A Collage of Nail Lesions

November 19, 2009

Nail lesions shown here: Onychogryphosis, pseudomonal infection, myxoid cyst, onycholisis.

Onychogryphosis
This “ram’s horn” toenail had been bizarrely curved for many years, according to a 65-year-old man. The accentuated curve in the thickened nail develops as one side of the nail grows faster than the other. Onychogryphosis most frequently occurs on the great toenail, less often on the other toenails; fingernails are rarely involved. The most common precipitating factor is injury to the nail matrix. Poorly fitting footwear, hallux valgus, onychomycosis, psoriasis, ichthyosis, diseases of the central and peripheral nervous systems, vascular disease, and even old age have all been associated with this problem; however, the cause is often not obvious.

Treatment ranges from conservative therapy, such as filing the nail or using concentrated urea paste, to more radical steps, such as nail removal and matrixectomy.

(Case and photograph courtesy of Dr David I. Wolf.)

Pseudomonal Infection
Green pigmentation appeared in the thumbnail of a nursery school worker whose hands were constantly in water. The discoloration resulted from a pseudomonal infection. The woman was advised to soak her thumb in acetic acid solution and limit immersion in water; these measures cleared the infection.

 

 

 

 (Case and photograph courtesy of Dr William Keenan.)

Grooved Nail From Synovial Cyst
This synovial (myxoid) cyst lies close to the proximal nail fold. Such cysts exert downward pressure on the nail-producing cells, which results in a grooved nail. Treatment measures include deep excision; evacuation by puncturing, then replacing the gelatinous fluid with triamcinolone; and injection of triamcinolone around the cyst rather than into it. Success has been reported with each type of treatment, but recurrences are common.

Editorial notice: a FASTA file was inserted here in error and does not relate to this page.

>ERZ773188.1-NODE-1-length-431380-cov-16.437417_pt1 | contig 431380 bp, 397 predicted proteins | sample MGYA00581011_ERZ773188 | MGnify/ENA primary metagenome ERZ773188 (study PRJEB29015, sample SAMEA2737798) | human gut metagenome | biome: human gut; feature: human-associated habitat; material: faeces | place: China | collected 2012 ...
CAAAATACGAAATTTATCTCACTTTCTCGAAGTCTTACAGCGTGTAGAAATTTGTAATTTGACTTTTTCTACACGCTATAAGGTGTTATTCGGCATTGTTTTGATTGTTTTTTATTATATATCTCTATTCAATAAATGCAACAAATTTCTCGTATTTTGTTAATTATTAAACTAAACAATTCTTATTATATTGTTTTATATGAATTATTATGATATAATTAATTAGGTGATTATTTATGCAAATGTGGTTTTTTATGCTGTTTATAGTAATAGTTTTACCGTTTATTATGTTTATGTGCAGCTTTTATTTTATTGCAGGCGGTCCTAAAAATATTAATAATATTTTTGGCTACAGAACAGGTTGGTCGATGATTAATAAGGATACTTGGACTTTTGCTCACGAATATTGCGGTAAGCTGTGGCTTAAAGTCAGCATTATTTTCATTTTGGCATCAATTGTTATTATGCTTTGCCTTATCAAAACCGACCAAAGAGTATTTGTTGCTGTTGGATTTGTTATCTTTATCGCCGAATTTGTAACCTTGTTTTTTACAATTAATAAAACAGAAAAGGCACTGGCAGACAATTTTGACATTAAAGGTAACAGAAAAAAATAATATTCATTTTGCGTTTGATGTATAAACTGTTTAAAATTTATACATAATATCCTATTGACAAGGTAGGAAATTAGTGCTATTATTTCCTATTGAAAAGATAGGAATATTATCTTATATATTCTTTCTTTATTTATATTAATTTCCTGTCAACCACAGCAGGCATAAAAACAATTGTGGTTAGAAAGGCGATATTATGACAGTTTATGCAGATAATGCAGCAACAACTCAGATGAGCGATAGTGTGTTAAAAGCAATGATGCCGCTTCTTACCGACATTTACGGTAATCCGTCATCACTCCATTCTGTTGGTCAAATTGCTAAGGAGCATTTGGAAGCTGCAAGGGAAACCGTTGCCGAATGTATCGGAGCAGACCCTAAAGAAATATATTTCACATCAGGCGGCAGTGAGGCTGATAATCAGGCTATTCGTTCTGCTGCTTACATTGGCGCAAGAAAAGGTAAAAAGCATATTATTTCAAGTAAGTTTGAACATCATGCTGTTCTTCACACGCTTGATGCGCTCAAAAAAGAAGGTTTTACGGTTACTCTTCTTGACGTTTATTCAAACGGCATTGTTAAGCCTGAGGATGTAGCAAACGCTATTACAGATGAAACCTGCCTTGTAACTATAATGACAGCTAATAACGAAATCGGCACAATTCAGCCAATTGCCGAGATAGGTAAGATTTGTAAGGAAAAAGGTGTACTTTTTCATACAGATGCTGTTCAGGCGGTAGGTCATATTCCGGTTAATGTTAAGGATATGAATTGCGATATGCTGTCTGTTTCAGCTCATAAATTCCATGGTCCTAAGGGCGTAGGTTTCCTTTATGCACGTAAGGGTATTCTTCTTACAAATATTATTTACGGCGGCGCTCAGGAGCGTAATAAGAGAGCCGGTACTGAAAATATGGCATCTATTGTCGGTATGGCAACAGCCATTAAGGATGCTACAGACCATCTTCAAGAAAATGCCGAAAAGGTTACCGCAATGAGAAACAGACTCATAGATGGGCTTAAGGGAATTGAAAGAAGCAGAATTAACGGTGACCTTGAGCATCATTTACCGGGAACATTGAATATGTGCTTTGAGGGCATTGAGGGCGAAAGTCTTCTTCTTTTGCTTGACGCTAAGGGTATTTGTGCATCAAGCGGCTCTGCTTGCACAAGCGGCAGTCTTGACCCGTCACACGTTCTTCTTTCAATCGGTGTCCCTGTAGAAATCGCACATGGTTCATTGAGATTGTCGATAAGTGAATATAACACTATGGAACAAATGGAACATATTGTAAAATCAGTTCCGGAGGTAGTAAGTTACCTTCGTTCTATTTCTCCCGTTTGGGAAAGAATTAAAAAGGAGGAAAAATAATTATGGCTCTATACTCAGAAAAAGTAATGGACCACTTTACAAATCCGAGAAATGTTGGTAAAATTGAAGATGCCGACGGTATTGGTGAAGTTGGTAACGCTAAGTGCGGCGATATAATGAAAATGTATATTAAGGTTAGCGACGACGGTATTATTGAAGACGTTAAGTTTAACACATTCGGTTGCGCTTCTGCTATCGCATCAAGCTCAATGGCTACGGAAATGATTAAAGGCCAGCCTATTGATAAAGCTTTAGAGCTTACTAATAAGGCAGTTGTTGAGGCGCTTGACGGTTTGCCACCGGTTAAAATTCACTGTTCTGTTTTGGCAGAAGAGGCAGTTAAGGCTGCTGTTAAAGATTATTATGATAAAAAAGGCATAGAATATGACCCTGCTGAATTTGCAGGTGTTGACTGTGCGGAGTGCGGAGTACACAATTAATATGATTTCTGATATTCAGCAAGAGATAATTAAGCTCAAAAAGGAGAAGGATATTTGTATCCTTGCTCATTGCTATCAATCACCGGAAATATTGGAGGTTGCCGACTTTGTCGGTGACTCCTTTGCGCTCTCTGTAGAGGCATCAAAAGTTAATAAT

(Case and photograph courtesy of Dr Joseph P. Bark.)

Onycholysis
A 32-year-old teacher presented with a 6-month history of palpitations, weight loss, and heat intolerance. For the past 3 months, he had also noticed that his fingernails were separating from their beds and turning white at their distal border. The condition was diagnosed as thyrotoxicosis, a common cause of onycholysis. The nail plate’s separation from the terminal epidermal nail bed is evidenced by its change in light reflection; hence, the opaque, whitish color.

Other conditions that may cause onycholysis include porphyria, trauma, candidal or dermatophytic infestation, dermatological disease (eg, psoriasis or lichen planus), and the use of cytotoxic drugs.

(Case and photograph courtesy of Dr K. K. Pun.)